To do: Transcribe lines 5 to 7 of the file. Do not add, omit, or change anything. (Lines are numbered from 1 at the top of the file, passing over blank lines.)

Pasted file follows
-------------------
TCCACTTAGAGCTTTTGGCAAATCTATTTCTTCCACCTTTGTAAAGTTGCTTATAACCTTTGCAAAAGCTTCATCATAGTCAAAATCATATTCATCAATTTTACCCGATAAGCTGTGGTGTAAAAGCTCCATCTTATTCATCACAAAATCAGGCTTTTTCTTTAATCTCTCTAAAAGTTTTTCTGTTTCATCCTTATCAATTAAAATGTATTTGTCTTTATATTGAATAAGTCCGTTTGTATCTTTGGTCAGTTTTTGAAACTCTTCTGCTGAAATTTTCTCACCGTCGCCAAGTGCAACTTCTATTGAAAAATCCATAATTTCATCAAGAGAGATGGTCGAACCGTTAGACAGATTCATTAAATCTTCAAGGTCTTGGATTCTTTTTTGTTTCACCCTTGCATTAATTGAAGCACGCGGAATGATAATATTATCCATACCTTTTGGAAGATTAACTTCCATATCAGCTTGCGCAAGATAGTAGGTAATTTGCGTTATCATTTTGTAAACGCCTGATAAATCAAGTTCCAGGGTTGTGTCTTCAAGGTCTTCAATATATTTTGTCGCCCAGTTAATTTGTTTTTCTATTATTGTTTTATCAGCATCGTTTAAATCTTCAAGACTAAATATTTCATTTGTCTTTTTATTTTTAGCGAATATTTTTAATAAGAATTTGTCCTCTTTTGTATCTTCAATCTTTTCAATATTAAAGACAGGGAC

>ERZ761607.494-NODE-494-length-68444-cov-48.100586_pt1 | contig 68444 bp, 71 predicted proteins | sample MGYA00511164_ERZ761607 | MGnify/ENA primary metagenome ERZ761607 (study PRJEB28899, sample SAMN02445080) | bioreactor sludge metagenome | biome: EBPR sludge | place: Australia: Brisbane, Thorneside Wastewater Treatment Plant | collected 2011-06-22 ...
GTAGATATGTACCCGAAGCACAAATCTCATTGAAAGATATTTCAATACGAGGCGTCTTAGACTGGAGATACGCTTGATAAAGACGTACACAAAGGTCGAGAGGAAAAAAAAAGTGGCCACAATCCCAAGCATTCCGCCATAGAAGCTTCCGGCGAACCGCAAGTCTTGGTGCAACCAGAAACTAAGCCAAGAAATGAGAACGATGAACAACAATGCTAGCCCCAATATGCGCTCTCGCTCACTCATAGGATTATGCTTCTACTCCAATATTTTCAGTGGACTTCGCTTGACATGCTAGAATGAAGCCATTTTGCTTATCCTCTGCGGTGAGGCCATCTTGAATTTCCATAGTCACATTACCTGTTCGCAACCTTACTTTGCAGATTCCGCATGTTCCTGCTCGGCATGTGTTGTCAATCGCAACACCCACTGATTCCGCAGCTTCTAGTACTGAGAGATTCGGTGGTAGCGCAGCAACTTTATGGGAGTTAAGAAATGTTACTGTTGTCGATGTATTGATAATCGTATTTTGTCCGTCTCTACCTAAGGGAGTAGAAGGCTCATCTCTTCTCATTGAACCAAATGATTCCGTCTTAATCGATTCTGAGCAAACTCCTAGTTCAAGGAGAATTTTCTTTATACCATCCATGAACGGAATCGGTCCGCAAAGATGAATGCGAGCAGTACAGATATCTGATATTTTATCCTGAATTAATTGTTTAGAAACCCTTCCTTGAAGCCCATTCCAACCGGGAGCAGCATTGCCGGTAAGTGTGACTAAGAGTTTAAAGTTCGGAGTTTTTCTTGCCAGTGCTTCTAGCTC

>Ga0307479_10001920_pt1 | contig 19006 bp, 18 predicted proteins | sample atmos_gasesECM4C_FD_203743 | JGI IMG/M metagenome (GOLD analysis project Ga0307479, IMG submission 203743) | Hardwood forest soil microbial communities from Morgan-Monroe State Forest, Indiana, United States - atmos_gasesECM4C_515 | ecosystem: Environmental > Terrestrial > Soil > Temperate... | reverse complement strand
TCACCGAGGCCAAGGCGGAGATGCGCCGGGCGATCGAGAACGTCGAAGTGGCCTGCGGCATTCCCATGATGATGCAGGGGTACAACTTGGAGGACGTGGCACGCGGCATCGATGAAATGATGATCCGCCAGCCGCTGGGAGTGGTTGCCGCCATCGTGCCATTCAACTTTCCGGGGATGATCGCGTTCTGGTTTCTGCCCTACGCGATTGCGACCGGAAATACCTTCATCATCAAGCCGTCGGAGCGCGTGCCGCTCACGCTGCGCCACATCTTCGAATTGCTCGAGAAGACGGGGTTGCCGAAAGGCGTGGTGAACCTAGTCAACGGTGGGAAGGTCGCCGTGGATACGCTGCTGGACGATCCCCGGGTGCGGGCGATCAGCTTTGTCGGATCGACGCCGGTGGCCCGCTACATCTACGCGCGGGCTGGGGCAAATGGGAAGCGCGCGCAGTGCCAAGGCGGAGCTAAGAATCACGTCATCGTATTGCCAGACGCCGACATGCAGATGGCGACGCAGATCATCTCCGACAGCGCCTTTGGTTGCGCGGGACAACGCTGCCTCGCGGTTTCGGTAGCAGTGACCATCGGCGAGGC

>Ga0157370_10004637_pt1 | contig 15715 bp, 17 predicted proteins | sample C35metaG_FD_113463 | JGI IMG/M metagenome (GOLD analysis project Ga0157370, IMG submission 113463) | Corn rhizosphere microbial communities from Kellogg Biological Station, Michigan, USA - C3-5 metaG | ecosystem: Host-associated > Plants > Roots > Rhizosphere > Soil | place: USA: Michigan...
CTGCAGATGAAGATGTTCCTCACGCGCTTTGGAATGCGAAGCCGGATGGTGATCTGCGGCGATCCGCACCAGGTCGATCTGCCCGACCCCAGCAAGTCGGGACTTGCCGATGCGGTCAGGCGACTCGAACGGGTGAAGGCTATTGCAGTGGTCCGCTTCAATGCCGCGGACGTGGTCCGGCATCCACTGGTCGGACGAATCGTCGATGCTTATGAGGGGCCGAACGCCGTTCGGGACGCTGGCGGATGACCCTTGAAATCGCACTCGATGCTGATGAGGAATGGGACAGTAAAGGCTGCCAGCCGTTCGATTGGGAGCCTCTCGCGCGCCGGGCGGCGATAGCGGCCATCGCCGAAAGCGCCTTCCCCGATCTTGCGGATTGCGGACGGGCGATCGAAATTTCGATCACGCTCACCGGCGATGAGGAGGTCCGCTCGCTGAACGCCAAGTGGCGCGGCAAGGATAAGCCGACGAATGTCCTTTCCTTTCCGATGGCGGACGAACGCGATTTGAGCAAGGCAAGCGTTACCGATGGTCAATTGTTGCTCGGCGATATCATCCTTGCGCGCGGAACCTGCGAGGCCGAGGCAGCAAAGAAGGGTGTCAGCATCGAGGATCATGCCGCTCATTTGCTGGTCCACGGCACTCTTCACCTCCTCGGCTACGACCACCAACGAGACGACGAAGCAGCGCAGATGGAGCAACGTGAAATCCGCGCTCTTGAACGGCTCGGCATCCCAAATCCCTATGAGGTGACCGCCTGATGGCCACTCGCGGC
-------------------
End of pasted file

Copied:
TCACCGAGGCCAAGGCGGAGATGCGCCGGGCGATCGAGAACGTCGAAGTGGCCTGCGGCATTCCCATGATGATGCAGGGGTACAACTTGGAGGACGTGGCACGCGGCATCGATGAAATGATGATCCGCCAGCCGCTGGGAGTGGTTGCCGCCATCGTGCCATTCAACTTTCCGGGGATGATCGCGTTCTGGTTTCTGCCCTACGCGATTGCGACCGGAAATACCTTCATCATCAAGCCGTCGGAGCGCGTGCCGCTCACGCTGCGCCACATCTTCGAATTGCTCGAGAAGACGGGGTTGCCGAAAGGCGTGGTGAACCTAGTCAACGGTGGGAAGGTCGCCGTGGATACGCTGCTGGACGATCCCCGGGTGCGGGCGATCAGCTTTGTCGGATCGACGCCGGTGGCCCGCTACATCTACGCGCGGGCTGGGGCAAATGGGAAGCGCGCGCAGTGCCAAGGCGGAGCTAAGAATCACGTCATCGTATTGCCAGACGCCGACATGCAGATGGCGACGCAGATCATCTCCGACAGCGCCTTTGGTTGCGCGGGACAACGCTGCCTCGCGGTTTCGGTAGCAGTGACCATCGGCGAGGC

>Ga0157370_10004637_pt1 | contig 15715 bp, 17 predicted proteins | sample C35metaG_FD_113463 | JGI IMG/M metagenome (GOLD analysis project Ga0157370, IMG submission 113463) | Corn rhizosphere microbial communities from Kellogg Biological Station, Michigan, USA - C3-5 metaG | ecosystem: Host-associated > Plants > Roots > Rhizosphere > Soil | place: USA: Michigan...
CTGCAGATGAAGATGTTCCTCACGCGCTTTGGAATGCGAAGCCGGATGGTGATCTGCGGCGATCCGCACCAGGTCGATCTGCCCGACCCCAGCAAGTCGGGACTTGCCGATGCGGTCAGGCGACTCGAACGGGTGAAGGCTATTGCAGTGGTCCGCTTCAATGCCGCGGACGTGGTCCGGCATCCACTGGTCGGACGAATCGTCGATGCTTATGAGGGGCCGAACGCCGTTCGGGACGCTGGCGGATGACCCTTGAAATCGCACTCGATGCTGATGAGGAATGGGACAGTAAAGGCTGCCAGCCGTTCGATTGGGAGCCTCTCGCGCGCCGGGCGGCGATAGCGGCCATCGCCGAAAGCGCCTTCCCCGATCTTGCGGATTGCGGACGGGCGATCGAAATTTCGATCACGCTCACCGGCGATGAGGAGGTCCGCTCGCTGAACGCCAAGTGGCGCGGCAAGGATAAGCCGACGAATGTCCTTTCCTTTCCGATGGCGGACGAACGCGATTTGAGCAAGGCAAGCGTTACCGATGGTCAATTGTTGCTCGGCGATATCATCCTTGCGCGCGGAACCTGCGAGGCCGAGGCAGCAAAGAAGGGTGTCAGCATCGAGGATCATGCCGCTCATTTGCTGGTCCACGGCACTCTTCACCTCCTCGGCTACGACCACCAACGAGACGACGAAGCAGCGCAGATGGAGCAACGTGAAATCCGCGCTCTTGAACGGCTCGGCATCCCAAATCCCTATGAGGTGACCGCCTGATGGCCACTCGCGGC